Thus, a need exists for a system to determine the temperature of the cooktop and to utilize a signal generated by the system to aid in the automatic control of the heat source, provide user feedback to increase safety, to increase the life of the components and to increase energy savings.

SUMMARY OF THE INVENTION

A monitoring and control system is disclosed for determining the temperature of, and controlling the temperature of a cooktop, which preferably is glass ceramic, having an upper surface and a lower surface. At least one controllable heat source is located below the lower surface of the cooktop to heat the cooktop area above the heat source, and at least one sensor is provided to sense infrared radiation from the glass ceramic cooktop above the heat source. The level of infrared radiation selected in a particular band is representative of the temperature of the cooktop.

The sensor provides a signal indicative of the temperature of the cooktop which can then be used to control the heat source in order to protect the cooktop from extreme temperatures, or the signal may be utilized to provide an indication of a hot cooktop surface to alert the user. The signal can also be utilized to provide automatic control of the heat source to maintain a predetermined temperature, or to prevent exceeding a maximum cooking temperature on the cooktop above the heat source.

The present invention utilizes an optical detector to “look” at the cooktop or detect the level of infrared radiation in a particular band to detect the temperature thereof. The cooking surface temperature can then be controlled using the absolute temperature and the associated temperature gradient through the thickness of the cooktop to provide a signal which may be used to protect the glass ceramic from extreme temperatures, provide an indication of a hot surface after the heat source has been turned off, and/or to provide a temperature-based control of the heat source.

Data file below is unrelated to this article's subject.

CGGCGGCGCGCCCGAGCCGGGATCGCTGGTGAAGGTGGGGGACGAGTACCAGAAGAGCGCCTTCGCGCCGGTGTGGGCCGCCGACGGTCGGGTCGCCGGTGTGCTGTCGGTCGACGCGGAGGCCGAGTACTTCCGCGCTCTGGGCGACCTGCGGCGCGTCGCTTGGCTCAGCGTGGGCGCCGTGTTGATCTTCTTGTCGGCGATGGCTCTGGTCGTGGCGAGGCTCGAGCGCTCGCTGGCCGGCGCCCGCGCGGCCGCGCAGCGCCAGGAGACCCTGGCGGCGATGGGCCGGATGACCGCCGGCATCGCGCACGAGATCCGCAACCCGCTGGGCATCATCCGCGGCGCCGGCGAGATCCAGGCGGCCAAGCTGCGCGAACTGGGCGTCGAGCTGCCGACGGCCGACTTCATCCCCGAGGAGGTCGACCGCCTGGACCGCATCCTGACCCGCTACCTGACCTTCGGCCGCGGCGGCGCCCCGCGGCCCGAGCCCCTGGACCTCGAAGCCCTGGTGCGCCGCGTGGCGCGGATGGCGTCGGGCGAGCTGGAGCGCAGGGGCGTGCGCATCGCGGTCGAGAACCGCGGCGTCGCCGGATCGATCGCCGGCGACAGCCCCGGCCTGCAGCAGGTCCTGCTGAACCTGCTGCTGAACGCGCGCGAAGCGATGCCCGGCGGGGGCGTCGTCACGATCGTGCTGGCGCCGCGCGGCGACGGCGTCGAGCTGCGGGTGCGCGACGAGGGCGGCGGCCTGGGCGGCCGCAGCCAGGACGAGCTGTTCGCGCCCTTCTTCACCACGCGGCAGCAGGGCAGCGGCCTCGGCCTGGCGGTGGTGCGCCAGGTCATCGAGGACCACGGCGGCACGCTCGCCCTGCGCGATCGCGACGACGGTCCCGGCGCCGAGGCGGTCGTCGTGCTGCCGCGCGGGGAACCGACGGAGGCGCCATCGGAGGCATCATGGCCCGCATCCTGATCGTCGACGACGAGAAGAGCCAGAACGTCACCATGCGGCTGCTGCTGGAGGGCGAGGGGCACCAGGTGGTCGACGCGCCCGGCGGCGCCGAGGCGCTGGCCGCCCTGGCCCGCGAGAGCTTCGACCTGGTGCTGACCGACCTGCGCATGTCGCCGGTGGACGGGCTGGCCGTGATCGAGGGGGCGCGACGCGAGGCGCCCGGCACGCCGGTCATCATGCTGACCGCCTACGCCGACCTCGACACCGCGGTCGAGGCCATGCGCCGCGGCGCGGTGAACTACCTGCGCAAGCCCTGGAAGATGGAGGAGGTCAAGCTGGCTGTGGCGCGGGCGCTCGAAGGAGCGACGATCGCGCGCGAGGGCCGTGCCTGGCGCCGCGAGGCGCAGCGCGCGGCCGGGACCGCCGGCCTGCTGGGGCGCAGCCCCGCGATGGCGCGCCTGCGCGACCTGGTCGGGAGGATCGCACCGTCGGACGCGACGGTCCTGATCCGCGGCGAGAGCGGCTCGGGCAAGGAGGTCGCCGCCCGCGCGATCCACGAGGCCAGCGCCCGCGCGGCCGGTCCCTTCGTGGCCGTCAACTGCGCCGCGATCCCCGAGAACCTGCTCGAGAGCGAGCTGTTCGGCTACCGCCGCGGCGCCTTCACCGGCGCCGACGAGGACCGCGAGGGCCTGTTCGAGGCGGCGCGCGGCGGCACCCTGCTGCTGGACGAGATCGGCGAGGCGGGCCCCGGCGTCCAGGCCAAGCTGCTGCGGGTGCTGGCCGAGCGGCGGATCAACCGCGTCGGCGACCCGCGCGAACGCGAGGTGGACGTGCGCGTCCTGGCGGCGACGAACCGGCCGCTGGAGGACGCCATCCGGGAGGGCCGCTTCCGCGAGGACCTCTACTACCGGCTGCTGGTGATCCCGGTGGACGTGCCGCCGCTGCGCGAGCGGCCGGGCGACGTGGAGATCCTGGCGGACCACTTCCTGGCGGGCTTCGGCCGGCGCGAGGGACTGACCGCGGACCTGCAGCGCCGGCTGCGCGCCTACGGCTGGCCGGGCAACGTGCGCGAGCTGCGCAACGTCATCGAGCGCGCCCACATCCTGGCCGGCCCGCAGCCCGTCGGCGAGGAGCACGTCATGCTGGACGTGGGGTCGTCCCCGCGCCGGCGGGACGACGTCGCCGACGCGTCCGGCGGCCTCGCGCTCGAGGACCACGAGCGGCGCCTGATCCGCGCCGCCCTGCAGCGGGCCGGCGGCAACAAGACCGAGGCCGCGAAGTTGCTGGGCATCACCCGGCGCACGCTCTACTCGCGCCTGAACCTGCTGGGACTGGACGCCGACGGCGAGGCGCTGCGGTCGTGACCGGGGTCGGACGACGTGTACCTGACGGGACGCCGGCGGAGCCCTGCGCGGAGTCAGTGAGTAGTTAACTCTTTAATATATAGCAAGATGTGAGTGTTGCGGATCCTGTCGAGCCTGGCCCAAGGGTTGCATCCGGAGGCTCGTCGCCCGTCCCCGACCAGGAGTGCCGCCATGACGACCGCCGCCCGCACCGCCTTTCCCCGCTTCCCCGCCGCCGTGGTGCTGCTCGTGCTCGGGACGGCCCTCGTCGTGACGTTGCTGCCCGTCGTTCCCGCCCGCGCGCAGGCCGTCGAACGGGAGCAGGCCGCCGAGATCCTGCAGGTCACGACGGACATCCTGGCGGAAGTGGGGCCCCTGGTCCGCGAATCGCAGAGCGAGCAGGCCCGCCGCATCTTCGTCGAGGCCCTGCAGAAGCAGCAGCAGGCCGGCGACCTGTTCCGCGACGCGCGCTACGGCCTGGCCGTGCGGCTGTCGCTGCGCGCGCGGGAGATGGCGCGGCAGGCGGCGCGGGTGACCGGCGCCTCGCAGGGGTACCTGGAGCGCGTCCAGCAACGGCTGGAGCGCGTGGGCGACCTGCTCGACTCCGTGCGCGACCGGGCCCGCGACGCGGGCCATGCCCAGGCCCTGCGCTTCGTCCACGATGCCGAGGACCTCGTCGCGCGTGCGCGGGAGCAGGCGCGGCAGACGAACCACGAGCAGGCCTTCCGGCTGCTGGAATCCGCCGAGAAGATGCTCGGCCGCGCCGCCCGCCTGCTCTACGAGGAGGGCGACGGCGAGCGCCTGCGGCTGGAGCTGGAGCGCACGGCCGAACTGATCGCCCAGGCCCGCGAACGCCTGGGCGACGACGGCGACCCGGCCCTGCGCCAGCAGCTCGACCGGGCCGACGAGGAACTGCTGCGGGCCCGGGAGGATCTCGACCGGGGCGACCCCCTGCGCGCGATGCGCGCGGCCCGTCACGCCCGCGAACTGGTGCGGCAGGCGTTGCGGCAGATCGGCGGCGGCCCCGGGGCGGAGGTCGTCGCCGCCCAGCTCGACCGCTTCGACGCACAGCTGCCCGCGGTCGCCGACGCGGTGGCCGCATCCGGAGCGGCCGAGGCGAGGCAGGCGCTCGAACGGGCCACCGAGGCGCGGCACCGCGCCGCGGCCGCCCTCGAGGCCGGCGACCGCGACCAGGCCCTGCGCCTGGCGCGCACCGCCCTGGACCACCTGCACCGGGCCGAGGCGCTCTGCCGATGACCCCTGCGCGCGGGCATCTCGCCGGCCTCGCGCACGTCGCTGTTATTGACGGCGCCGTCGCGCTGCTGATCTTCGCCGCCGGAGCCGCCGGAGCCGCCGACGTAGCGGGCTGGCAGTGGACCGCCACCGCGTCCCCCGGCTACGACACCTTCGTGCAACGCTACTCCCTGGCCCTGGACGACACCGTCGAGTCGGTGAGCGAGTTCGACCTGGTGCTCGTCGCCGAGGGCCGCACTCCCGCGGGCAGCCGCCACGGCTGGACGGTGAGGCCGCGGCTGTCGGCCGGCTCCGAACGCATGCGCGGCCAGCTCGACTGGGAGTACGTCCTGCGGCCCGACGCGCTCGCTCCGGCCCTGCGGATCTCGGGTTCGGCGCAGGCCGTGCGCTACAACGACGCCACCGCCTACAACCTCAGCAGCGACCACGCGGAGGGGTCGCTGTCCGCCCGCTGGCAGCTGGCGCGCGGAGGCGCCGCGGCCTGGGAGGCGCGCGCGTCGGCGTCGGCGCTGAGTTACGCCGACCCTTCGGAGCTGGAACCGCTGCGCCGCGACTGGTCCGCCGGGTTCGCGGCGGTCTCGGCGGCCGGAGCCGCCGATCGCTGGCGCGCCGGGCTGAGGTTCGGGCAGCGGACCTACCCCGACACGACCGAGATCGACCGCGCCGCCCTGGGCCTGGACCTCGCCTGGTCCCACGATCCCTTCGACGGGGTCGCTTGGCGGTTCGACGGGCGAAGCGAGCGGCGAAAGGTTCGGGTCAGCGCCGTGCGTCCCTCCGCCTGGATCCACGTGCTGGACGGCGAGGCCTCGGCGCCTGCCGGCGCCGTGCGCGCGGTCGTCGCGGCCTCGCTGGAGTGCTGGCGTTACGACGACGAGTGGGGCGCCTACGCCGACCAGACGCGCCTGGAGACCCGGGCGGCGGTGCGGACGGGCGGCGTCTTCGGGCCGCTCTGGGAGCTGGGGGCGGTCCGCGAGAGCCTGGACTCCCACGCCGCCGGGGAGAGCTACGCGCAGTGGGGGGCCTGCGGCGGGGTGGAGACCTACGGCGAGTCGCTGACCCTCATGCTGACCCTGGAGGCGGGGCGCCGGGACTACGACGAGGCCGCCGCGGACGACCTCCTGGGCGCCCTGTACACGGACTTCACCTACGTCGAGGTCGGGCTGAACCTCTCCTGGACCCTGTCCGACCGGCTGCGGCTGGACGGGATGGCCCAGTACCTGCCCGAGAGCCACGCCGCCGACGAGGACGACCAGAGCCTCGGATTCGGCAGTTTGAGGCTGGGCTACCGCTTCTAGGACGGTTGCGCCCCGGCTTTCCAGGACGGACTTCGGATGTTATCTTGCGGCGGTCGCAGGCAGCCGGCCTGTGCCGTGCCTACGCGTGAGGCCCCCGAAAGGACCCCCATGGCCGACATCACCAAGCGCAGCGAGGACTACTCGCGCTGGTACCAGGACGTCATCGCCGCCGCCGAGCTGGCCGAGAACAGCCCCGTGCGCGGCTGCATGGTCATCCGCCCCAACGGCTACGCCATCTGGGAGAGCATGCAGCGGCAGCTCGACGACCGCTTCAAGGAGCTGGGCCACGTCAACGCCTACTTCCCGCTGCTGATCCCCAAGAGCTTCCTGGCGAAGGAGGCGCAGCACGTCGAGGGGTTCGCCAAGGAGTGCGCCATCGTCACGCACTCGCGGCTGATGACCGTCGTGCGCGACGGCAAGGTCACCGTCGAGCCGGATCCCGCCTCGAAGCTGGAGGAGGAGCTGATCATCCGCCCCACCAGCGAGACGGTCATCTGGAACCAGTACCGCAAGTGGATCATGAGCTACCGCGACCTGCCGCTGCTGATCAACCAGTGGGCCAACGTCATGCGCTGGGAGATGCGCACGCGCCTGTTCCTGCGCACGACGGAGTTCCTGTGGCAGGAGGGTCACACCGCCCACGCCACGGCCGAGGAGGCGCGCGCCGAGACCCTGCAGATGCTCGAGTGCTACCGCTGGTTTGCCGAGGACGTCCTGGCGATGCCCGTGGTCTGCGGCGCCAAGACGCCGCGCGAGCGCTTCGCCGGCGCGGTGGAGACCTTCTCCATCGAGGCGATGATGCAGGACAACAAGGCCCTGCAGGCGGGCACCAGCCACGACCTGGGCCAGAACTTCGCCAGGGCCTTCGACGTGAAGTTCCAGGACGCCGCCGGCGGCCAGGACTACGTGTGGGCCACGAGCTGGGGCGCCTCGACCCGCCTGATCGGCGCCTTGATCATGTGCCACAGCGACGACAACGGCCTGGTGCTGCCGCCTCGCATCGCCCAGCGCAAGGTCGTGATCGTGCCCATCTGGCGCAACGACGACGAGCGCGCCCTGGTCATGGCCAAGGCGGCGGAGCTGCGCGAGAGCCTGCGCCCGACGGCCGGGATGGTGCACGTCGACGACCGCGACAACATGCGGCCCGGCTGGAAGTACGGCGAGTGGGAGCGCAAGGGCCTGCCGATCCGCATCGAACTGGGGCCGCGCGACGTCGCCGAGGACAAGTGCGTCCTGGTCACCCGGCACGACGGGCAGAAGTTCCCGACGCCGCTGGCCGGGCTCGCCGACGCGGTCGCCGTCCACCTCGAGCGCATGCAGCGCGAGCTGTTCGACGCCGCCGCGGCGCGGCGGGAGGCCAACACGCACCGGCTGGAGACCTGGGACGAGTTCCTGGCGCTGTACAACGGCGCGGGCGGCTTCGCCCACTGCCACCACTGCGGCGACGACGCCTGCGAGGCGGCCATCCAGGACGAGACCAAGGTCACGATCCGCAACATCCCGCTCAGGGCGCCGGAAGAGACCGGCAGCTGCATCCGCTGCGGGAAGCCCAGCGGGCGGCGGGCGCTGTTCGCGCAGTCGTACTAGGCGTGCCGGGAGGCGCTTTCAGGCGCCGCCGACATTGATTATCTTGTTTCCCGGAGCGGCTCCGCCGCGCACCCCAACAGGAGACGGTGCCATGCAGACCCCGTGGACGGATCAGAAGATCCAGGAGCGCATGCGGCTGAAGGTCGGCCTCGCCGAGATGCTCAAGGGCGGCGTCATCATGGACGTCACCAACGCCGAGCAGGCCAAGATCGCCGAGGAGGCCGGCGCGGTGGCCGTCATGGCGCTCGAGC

The signal used in the system originates in the infrared radiation from the cooktop. The existence and the level of the infrared radiation from the cooktop can be measured using an optical sensor assembly opening into the heating chamber between the heat source and the cooktop. The level of infrared radiation is representative of the temperature of the cooktop. The range of wavelengths sensed by the optical sensor can be controlled to enable the sensor to monitor either the surface temperature of the cooktop, or the internal temperature of the cooktop. This information can also be used to determine the heat flux through the cooktop by also considering the temperature gradient through the cooktop by using two different wavelength ranges of sensitivity.

The system according to the present invention envisions the measurement of the temperature of the cooktop using an optical sensor to sense some portion of the underside of the cooktop from a location at the edge, side, or bottom of the heat source. An optical waveguide may be utilized to direct the infrared radiation onto the detector. However, due to the thermal environment and manufacturing considerations, the optical waveguide may not extend into contact with the underside of the cooktop. In this situation, there may be significant signal interference resulting from reflections from the cooktop surface. Filters used to select wavelength ranges may be utilized to filter out the reflective component of the radiation and to avoid interference by other sources of radiation.